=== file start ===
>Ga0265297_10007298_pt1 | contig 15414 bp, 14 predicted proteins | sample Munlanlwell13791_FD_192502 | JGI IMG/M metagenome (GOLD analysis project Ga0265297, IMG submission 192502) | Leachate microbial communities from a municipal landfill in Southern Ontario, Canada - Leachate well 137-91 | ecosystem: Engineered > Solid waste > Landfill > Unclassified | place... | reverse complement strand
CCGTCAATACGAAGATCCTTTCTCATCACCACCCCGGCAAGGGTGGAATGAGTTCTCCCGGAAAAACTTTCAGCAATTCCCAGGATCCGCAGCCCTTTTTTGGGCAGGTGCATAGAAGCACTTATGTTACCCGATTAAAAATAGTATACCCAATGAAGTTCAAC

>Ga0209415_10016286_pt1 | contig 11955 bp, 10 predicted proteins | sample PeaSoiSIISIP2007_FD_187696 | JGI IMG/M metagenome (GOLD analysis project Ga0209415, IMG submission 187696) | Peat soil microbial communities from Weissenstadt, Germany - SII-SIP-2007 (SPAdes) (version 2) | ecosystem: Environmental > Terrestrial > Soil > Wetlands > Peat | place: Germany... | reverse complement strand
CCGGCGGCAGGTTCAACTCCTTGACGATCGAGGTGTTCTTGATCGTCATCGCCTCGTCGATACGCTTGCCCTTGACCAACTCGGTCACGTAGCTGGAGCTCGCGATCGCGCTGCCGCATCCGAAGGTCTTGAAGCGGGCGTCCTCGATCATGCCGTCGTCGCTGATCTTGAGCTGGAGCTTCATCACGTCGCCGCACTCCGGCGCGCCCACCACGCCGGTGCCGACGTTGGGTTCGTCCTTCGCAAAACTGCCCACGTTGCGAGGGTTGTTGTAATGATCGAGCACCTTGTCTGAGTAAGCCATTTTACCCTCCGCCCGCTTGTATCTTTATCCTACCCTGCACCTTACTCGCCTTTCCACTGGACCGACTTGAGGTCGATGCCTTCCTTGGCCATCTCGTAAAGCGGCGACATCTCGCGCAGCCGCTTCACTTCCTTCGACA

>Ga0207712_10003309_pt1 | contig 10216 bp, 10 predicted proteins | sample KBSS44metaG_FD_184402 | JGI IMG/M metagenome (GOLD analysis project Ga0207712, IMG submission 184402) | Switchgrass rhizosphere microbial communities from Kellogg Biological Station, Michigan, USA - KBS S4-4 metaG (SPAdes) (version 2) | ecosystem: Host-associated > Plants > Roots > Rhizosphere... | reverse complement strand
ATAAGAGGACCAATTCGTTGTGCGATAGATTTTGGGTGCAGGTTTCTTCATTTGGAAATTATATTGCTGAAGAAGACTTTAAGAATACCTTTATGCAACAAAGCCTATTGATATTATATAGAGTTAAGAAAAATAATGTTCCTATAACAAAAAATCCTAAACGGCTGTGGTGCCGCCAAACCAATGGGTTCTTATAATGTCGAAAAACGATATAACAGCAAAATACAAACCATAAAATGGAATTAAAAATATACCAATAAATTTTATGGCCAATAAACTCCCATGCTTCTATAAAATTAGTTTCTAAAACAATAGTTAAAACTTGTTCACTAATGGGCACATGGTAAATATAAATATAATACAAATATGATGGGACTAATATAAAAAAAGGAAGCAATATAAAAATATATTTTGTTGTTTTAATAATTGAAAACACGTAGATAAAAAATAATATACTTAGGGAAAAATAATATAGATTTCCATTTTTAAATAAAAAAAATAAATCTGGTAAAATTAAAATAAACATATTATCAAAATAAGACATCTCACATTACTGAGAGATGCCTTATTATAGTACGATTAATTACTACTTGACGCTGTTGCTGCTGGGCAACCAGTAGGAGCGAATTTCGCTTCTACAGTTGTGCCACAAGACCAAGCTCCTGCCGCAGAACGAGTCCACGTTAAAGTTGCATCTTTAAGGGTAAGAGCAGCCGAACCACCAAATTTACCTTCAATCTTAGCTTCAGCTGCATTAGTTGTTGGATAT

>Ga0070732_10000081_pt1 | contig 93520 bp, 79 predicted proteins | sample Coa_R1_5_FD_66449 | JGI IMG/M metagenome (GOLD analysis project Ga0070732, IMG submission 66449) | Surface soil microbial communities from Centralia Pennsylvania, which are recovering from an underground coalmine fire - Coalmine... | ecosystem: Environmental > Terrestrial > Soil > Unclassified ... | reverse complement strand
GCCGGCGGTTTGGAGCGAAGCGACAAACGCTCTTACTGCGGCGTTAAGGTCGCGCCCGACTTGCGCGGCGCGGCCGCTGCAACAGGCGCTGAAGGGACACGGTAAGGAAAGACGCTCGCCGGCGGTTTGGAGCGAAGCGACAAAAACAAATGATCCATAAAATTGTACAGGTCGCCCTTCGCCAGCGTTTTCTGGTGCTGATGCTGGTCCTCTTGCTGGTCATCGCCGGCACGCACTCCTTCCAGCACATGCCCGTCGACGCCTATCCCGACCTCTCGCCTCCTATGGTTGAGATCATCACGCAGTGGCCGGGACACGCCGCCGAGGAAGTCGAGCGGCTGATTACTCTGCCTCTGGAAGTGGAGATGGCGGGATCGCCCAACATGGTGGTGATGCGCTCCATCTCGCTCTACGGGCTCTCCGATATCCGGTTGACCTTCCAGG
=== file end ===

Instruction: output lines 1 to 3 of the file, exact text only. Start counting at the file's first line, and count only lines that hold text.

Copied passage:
>Ga0265297_10007298_pt1 | contig 15414 bp, 14 predicted proteins | sample Munlanlwell13791_FD_192502 | JGI IMG/M metagenome (GOLD analysis project Ga0265297, IMG submission 192502) | Leachate microbial communities from a municipal landfill in Southern Ontario, Canada - Leachate well 137-91 | ecosystem: Engineered > Solid waste > Landfill > Unclassified | place... | reverse complement strand
CCGTCAATACGAAGATCCTTTCTCATCACCACCCCGGCAAGGGTGGAATGAGTTCTCCCGGAAAAACTTTCAGCAATTCCCAGGATCCGCAGCCCTTTTTTGGGCAGGTGCATAGAAGCACTTATGTTACCCGATTAAAAATAGTATACCCAATGAAGTTCAAC

>Ga0209415_10016286_pt1 | contig 11955 bp, 10 predicted proteins | sample PeaSoiSIISIP2007_FD_187696 | JGI IMG/M metagenome (GOLD analysis project Ga0209415, IMG submission 187696) | Peat soil microbial communities from Weissenstadt, Germany - SII-SIP-2007 (SPAdes) (version 2) | ecosystem: Environmental > Terrestrial > Soil > Wetlands > Peat | place: Germany... | reverse complement strand